All these years, guys have gotten away with draining water and the next guy figures he can get away with it, Mountney said in an interview at his farm near Wawota, Sask., about 200 kilometres southeast of Regina.

If this keeps going like it has, I dont know what Saskatchewans going to look like in 10 years.

Mountneys map depicts whats called the Wawken Drainage Project, a plan developed by the local watershed group that has since been taken over by the Water Security Agency, which is responsible for overseeing drainage in Saskatchewan.

The project is nearly 14 square kilometres and contains 880 wetlands of various sizes representing a total of 2.4 square kilometres of water.

A project document indicates that 88 per cent of these wetlands have been drained, partially drained or farmed. About 12 per cent remain intact.

Most of this water is supposed to flow into a creek that runs through a parcel of Mountneys land.

The plan developers believe the creek can handle the flows, but Mountney is not convinced.

Last year, he and his wife, Sandra Mountney, dealt with flooding ontheir horses pasture. They decided not to use their well water at the time because it was yellow.

They were very excited to tell us that nobody inside the project area is going to lose acres, but they havent even looked at whos going to lose acres miles down the line. Sandra Mountney said.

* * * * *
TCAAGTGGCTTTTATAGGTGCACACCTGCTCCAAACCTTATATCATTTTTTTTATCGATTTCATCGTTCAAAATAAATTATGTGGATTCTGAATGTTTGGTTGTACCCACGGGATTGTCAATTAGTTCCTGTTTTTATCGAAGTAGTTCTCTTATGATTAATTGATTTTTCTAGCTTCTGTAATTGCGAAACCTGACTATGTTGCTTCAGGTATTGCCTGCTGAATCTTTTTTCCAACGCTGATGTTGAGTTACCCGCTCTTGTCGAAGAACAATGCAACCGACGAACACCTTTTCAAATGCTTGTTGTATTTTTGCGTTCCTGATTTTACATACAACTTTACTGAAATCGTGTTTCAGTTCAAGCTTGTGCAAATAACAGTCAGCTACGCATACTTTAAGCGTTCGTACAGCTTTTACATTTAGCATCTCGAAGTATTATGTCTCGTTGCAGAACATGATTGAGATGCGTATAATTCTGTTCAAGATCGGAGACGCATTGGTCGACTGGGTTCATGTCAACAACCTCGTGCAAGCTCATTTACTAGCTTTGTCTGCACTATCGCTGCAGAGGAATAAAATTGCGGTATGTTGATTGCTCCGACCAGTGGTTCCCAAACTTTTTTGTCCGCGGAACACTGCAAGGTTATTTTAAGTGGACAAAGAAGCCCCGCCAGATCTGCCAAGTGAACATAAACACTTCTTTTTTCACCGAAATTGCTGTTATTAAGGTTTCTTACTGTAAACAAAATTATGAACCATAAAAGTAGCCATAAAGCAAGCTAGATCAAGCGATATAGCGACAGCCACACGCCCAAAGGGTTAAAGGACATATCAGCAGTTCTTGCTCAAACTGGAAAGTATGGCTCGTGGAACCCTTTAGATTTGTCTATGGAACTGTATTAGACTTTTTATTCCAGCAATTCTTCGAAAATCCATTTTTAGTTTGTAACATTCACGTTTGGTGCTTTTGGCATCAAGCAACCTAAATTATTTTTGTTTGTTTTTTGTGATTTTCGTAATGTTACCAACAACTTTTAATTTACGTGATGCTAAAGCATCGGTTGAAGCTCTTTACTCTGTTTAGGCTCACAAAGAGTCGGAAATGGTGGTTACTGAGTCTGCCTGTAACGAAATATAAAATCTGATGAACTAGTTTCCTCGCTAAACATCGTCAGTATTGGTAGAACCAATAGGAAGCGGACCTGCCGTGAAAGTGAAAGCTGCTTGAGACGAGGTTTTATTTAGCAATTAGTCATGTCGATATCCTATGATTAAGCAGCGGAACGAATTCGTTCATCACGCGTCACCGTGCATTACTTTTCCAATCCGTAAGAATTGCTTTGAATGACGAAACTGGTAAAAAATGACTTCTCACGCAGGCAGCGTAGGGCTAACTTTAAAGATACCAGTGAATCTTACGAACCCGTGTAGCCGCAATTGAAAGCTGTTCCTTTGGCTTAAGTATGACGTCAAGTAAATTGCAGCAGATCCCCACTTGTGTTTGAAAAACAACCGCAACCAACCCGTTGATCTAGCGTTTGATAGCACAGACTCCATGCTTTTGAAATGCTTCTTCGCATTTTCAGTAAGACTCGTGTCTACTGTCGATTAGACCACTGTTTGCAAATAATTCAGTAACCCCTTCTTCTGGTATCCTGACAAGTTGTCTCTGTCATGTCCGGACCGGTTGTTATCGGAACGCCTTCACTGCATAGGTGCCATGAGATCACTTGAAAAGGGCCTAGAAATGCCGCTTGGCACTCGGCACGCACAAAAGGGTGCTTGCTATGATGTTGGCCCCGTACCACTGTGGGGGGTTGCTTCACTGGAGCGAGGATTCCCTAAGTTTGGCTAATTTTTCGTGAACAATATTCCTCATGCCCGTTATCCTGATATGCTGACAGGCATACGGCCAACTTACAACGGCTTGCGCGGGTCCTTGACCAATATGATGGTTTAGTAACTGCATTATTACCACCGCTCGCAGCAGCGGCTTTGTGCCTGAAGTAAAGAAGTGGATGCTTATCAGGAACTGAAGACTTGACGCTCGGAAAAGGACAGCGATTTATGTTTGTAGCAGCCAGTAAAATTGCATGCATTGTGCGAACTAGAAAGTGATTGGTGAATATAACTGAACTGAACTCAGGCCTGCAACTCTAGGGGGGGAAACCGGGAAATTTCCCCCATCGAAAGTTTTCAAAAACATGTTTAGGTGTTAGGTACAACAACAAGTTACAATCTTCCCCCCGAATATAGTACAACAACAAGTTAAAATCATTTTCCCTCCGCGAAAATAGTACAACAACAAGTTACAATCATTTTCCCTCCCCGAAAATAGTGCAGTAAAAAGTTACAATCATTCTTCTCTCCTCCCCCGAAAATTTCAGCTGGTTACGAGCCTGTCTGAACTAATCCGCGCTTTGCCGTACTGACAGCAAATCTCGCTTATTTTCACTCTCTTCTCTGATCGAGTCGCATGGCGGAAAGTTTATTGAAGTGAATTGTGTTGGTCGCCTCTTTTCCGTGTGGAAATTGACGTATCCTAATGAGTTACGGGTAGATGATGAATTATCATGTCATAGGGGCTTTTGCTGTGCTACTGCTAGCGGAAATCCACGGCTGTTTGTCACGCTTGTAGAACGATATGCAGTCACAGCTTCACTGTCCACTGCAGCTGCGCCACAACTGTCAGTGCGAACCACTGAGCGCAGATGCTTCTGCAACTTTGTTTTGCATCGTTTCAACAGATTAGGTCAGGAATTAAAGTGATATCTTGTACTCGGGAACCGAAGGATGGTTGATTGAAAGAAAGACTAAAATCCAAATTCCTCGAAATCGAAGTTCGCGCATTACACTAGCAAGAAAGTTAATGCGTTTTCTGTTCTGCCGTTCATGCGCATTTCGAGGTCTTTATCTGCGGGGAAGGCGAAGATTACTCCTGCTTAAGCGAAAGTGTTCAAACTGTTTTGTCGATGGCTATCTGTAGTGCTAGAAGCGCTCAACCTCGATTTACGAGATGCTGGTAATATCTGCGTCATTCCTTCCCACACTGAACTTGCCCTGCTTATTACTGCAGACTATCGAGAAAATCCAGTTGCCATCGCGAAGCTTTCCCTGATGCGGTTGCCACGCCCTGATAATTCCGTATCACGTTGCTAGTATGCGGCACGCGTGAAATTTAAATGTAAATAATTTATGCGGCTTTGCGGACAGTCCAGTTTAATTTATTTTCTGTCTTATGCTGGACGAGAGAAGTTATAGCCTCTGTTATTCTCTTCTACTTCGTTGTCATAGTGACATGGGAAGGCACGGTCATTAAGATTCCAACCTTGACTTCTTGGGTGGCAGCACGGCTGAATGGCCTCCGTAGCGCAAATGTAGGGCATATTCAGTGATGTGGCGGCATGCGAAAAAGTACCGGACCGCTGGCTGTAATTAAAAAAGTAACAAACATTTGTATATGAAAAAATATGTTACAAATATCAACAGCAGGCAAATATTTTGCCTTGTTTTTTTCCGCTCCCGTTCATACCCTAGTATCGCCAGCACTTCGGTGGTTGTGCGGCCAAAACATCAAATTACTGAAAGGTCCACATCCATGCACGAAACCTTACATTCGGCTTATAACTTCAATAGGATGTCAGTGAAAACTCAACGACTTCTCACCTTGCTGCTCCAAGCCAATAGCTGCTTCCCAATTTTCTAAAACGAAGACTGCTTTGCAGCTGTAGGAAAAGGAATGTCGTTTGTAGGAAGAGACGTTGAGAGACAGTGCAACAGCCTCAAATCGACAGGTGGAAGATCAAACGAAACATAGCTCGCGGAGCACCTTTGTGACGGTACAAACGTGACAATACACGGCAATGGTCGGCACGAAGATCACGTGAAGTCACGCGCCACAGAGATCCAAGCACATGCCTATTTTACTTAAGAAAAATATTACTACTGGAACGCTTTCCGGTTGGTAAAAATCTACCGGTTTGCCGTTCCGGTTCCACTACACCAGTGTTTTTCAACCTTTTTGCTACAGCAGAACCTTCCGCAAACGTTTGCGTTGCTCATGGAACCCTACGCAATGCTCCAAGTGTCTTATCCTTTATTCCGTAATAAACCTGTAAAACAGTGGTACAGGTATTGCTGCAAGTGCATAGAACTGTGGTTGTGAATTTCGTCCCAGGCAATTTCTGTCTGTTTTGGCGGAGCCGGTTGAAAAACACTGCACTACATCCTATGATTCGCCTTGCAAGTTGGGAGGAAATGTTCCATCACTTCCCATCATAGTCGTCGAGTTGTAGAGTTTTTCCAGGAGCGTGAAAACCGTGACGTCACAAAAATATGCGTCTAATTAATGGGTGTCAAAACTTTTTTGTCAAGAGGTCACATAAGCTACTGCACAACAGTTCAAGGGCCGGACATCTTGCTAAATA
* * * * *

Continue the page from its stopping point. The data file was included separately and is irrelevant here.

Brent Fry, who farms grain and livestock, said its common for his land to flood for three days when people upstream get 50 millimetres of rain.

He said it has caused roads and access points to erode.

There are about four farms out there and all theyre doing is draining whether theyve got permission or not, Fry said. I dont even know what to do because the governments not doing anything -- theyre siding with the big guys.

Farmers have drained water in Saskatchewan for generations and many have done so illegally by digging ditches without permits.

Most producers drain because it allows them to grow more crops, helping them pay for land that has become increasingly expensive. However, it has caused yearly flooding for people downstream. Roads also wash out and habitat gets lost.